Farming for the future with new technology at Struan Demonstration Farm - Elders Rural Services

Farming for the future with new technology at Struan Demonstration Farm

Australia’s farmers understand that long-term profitability depends on how they optimise the performance of their land. That means conserving and investing in that asset for the future.

Elders shares this commitment with Australian producers.

Our goal across the network is to benefit the whole farming system – from soil health and water conservation to biodiversity and animal welfare.

Head of the Thomas Elder Institute (TEI) and Thomas Elder Consulting (TEC) consultant Dr Michael Wilkes has built a career on the principles of increasing profitability and efficiency on-farm without compromising scarce primary resources – delivering value to clients.

“For me, working with clients starts with managing pastures for year-on year performance, which leads to high volume and quality output leaving the farmgate – and that is something Elders advisors pride ourselves on,” Michael says.

As part of his role with TEI, Michael oversees the implementation of the Struan Best Practice Demonstration farm, part of a strategic partnership between Elders and Primary Industries and Regions South Australia. This project will demonstrate how new technologies can improve production efficiency in a commercial livestock enterprise.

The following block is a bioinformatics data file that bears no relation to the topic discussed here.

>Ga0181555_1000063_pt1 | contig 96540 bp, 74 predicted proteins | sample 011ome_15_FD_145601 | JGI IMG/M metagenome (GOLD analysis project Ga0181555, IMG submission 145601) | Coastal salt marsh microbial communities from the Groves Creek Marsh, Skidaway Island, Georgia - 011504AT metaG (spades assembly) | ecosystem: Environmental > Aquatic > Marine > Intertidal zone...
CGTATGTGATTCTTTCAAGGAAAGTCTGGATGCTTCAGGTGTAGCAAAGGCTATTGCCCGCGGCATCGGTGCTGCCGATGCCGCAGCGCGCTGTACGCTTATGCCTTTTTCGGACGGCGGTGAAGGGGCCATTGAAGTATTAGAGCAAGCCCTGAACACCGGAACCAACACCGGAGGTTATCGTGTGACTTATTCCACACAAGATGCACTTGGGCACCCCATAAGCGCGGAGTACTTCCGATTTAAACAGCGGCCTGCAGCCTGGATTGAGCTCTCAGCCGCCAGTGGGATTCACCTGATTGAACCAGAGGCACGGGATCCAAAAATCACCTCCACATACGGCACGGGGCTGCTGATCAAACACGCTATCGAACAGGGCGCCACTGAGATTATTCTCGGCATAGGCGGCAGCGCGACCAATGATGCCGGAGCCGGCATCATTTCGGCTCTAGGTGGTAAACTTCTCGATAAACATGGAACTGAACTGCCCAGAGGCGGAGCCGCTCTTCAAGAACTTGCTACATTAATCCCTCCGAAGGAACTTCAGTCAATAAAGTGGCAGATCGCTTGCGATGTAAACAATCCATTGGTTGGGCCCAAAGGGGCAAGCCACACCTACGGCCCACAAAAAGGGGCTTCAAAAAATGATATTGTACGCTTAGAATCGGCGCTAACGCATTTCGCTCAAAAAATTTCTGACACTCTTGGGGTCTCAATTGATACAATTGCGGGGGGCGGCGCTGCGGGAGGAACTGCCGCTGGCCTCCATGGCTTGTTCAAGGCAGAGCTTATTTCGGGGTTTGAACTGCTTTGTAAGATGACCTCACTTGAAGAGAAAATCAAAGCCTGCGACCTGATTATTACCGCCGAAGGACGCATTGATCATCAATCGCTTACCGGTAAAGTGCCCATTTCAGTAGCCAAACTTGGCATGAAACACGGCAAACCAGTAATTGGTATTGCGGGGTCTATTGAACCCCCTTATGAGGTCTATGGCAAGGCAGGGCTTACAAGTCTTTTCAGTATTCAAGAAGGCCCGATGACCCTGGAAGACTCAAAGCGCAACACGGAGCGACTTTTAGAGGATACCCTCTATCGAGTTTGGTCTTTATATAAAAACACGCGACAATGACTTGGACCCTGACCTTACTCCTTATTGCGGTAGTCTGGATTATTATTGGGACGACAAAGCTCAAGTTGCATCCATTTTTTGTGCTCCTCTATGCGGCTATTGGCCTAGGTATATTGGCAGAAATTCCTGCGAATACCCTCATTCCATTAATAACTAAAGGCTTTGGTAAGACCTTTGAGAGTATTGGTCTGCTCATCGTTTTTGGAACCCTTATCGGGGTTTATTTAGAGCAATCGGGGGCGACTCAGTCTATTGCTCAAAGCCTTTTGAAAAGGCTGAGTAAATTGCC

A primary focus is on soil health and how it can maximise feed growth and pasture production and manage grazing.

“Healthy soil is a key to a more environmentally-conscious farming operation as it improves water-holding capacity, increases organic matter and carbon sequestration, promotes plant health and growth performance,” Michael says.

“At Struan, we are working with a range of different soil types to optimise our outputs.”

Elders’ network of agronomists and Thomas Elder consultants supports more than 6,000 clients across Australia in managing the productivity of their farms, facilitating up to 9,000 soil tests every year.

Understanding the cyclical nature of the environment, and how to optimise pasture growth through the seasons, has played a crucial role throughout south-east South Australia and southwest Victoria, where Michael has been advising for some time.

With winter-dominant rainfall patterns, Michael works with producers to optimise pasture utilisation when feed is at its highest quality and manage stock throughout periods of feed deficit to preserve soil and pasture health for the following growing season.

“Many clients are now confinement-feeding ewes over the summer and early autumn, utilising a centreless auger feeder system to deliver grain and mineral supplements,” he says.

“This process gives the greatest control over the animal’s body condition, allowing reproductive performance to be optimised whilst conserving the natural environment.

“Over grazing has a lasting negative effect on the land. This program focuses on maintaining a healthy level of ground cover, while not over-compacting the soil – protecting it from the sun, increasing organic matter levels and promoting water infiltration.”

While this process has a positive environmental impact, it ultimately increases business success, too. Confinement feeding, and the control it allows, helps livestock’s weight and condition to be managed for optimum health, and allows pasture to recover more effectively after the season break, ready for lambing.

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